Although the heart is probably the symbol most associate with Valentines Day, it might surprise people that the wolf can also lay claim to this distinction. Believe it or not, the wolf is the basis for this ancient pre-Christian festival which was later named after a number of Saints. However, as with many of the ancient Pagan feast days, we have an overlay of different rites which merged over time.
The Lupercalia, as one example, was a Roman purification festival dedicated to new life and fertility and, based on today’s Gregorian calendar, took place on between February the 13th and the 15th. In fact, the word February comes from the Roman ‘Februarius’ which means ‘to purify’.
A very interesting Irish connection arises here. As I mentioned in a previous post, February is associated with various Irish Pagan Goddesses of new life including Lasair and Brighid, who is strongly linked to the wolf herself. This period was known as Faoilleach, in folk etymology, meaning ‘the wolfs time’, and was said to encompass the last three weeks of January and the first three weeks of February. The term ‘Na Faoiltich’ is an intriguing variation which links the wolf to the Spring Equinox. But more on that another time!
Recently, in 2008, it was discovered that Mount Lykaion (Wolf Mountain) in Arcadia was the site of wolf veneration dating back to at least 3’000 BCE. This brings the ritual right back to the Neolithic. This site celebrated the transformation of men from wolves. There are a number of different variations and interpretations of the Lykaia and it goes beyond the scope of this short piece to cover them all here but I would direct anyone interested in further information to Google the term and run from there. Various Gods and Goddesses were venerated including Pan, Apollo, variants of Cybelle and Zeus. These rites were then said to have been brought to Rome by Euandros, the son of Hermes, where they became the Lupercalia. So, what about the Valentines day connections?
The priests of the Lupercalia were known as ‘The Brothers of the Wolf’ and were said to have existed even “…before civilisation and laws”. The link to the rites at Mount Lykaion are most noticeable when the priests would smear blood upon the young men of Rome, symbolising their initiation into adulthood and the acknowledgement of their fertility. It was then seen as a blessing for women to be touched by these men carrying ‘februa’, which were thongs made from the skin of sacrificed goats. Being marked by this ritual blood was said to help with conception and pregnancy.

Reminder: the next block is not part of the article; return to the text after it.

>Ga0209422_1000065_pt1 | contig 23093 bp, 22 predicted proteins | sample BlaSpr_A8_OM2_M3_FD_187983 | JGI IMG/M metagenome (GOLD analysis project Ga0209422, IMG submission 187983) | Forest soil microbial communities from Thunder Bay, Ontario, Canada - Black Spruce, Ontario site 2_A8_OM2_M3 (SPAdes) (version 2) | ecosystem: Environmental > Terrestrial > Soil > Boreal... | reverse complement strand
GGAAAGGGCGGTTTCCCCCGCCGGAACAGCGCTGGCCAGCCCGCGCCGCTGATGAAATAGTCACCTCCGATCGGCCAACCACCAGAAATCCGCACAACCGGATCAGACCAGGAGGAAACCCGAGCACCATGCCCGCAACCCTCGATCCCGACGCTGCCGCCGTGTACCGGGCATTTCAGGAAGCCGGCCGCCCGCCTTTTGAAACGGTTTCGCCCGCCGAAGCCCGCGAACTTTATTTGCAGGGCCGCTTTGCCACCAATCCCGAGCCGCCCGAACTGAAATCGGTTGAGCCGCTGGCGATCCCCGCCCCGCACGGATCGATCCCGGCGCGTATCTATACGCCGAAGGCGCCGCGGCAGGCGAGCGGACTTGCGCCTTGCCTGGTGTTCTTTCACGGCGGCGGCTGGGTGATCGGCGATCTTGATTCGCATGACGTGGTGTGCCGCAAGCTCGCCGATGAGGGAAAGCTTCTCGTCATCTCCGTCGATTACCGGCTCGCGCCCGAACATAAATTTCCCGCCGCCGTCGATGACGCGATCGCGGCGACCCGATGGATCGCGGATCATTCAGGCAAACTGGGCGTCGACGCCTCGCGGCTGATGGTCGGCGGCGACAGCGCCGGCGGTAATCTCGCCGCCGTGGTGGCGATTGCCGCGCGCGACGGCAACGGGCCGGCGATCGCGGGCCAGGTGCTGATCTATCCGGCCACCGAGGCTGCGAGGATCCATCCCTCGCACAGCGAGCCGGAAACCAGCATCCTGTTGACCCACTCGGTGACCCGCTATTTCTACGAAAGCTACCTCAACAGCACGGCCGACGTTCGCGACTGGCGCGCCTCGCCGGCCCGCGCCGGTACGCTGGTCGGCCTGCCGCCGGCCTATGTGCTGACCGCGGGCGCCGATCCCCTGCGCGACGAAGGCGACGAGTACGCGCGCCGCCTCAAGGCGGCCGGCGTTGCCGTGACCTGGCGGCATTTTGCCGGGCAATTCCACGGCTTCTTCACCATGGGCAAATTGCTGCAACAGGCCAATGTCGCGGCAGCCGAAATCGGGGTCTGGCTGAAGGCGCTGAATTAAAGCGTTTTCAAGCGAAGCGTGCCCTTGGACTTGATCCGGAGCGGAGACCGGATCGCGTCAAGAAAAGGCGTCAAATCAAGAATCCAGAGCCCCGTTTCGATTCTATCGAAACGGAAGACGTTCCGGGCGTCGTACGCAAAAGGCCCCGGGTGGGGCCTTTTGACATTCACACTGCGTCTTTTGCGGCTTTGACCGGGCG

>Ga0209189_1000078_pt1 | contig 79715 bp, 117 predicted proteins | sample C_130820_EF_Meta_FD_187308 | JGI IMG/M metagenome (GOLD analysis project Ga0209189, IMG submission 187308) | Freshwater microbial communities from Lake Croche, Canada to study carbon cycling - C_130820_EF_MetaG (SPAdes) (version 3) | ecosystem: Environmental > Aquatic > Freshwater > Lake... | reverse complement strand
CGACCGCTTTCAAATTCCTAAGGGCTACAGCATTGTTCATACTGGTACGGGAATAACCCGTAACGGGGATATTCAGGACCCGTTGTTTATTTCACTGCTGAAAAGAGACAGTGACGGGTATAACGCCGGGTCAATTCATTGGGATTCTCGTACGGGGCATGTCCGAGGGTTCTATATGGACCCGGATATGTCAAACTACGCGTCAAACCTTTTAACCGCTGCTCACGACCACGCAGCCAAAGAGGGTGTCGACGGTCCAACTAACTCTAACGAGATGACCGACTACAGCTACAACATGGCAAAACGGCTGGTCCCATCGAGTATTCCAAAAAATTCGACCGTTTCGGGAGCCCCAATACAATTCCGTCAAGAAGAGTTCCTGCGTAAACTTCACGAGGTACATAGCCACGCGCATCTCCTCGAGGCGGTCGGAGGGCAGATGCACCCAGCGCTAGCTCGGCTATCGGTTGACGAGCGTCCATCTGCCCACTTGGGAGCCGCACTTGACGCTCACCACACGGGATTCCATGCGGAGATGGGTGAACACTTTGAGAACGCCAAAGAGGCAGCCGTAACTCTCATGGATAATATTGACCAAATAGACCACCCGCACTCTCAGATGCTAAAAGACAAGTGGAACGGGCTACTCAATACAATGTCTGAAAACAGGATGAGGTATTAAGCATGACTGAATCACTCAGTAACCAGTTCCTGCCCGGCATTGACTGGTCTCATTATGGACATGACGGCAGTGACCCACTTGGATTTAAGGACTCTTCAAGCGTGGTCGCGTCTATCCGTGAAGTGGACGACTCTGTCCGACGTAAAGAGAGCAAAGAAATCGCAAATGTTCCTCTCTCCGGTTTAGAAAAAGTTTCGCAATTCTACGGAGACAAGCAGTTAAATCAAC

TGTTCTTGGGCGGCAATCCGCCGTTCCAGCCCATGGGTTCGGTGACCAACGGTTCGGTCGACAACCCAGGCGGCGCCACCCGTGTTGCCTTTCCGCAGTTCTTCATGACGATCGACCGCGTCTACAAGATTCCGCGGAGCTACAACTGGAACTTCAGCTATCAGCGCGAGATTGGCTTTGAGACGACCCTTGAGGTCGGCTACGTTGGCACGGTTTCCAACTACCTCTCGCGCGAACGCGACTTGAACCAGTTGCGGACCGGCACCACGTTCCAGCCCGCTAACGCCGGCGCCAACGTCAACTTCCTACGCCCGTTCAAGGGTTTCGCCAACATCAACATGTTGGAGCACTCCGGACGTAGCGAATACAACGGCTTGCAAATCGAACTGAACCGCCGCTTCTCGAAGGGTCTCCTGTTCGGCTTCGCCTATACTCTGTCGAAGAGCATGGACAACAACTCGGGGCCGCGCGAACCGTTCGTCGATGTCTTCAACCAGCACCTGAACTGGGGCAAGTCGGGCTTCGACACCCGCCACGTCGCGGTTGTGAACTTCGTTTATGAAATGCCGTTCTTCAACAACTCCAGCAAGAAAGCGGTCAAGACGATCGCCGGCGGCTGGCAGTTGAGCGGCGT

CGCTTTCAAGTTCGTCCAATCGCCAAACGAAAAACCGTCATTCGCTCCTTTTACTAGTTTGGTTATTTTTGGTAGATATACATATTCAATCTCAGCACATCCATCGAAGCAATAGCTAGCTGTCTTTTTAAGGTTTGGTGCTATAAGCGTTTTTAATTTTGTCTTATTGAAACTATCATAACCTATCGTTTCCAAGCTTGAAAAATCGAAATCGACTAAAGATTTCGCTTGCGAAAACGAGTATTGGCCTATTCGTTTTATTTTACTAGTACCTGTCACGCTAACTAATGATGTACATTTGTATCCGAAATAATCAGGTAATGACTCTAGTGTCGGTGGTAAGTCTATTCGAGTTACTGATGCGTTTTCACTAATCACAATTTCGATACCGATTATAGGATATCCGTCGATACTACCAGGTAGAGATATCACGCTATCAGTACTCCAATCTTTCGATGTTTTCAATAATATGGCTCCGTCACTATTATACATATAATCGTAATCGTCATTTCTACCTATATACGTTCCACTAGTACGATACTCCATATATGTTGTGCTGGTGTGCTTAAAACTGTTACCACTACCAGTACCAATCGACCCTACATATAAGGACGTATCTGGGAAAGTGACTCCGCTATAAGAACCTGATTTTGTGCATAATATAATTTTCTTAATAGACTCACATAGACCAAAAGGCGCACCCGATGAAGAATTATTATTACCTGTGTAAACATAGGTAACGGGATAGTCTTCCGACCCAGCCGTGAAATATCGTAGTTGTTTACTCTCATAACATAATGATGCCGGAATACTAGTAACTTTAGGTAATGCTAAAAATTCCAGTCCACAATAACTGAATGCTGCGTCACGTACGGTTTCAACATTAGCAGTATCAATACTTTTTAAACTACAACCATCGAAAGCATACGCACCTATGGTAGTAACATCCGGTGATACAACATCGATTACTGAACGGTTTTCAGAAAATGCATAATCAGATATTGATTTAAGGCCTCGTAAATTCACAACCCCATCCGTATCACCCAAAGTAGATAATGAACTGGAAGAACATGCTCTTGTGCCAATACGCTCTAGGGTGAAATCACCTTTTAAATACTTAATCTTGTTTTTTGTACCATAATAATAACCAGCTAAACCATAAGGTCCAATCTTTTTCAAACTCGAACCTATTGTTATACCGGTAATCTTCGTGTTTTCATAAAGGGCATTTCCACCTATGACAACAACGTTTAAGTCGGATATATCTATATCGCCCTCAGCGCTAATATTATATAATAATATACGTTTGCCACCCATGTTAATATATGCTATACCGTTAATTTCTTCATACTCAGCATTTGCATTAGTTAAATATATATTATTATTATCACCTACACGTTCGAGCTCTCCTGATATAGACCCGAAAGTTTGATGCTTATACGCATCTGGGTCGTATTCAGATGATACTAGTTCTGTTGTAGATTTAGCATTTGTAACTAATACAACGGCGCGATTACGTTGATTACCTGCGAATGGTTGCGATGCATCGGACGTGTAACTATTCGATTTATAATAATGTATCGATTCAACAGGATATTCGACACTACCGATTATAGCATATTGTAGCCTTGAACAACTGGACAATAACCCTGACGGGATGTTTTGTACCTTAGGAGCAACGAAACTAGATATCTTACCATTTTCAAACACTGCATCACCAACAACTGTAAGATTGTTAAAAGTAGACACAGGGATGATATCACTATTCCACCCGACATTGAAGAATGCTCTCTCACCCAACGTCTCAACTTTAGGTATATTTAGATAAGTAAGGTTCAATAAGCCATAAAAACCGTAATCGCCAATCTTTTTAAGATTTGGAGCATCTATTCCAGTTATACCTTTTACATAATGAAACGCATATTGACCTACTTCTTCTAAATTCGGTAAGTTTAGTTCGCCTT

At the same time, February was also sacred to Juno, the Roman Goddess of marriage and love, amongst other attributes. One rite which continued into the Christian incarnation of the celebration was when men drew lots with the names of young women upon them. Whoever they picked remained their partner for the duration of the festival or, according to other sources, for one whole year.
As Christianity took hold, it began to either ban or transform the old Pagan feast dates. In 496AD Pope Gelasius I decided to change the celebration of Lupercalia to the celebration of the Valentine martyrs, as there was more than one Valentine considered worthy. In fact, even today there is debate about the identity and historicity of ‘St. Valentine’. For Pope Gelasius, though, keeping the same date made the transition from Pagan feast day to Christian celebration all the easier.
A relatively recent tradition here in Ireland is that of climbing Wicklow's Tonelagee Mountain on Valentines weekend in order to view the heart shaped Lough Ouler. The name Lough Ouler seems to have been an mistranslation of Lough Iolar which would mean 'eagle lake'. Certainly, the height and terrain would lend itself to that explanation. This heart-shaped lake has become a huge attraction for climbers and hikers each Valentines weekend but, unfortunately, due to our current restrictions, it will be hard for many to make the climb this year.
There is also a beautiful standing stone on Tonelagee's summit, as well as a very unusual and apparently natural rock formation. Although not listed on the monuments database it would be interesting to have a good photographer examine the table-type slab for potentially eroded rock art. The similarity to the nearby Djouce Mountain portal stone is striking.
Many people are still unaware of the ancient roots of 'Valentines Day'. The symbolism of blood ritual and the celebration of fertility and life have instead become Hallmark cards and boxes of chocolates. The associations with the cycle of life have been celebrated for thousands of years, though, as the Mount Lykaion discoveries have shown. Perhaps we will, in the future, discover even earlier variants of these springtime rituals and celebrations. (C.) Written by David Halpin
Artist Joette Snyder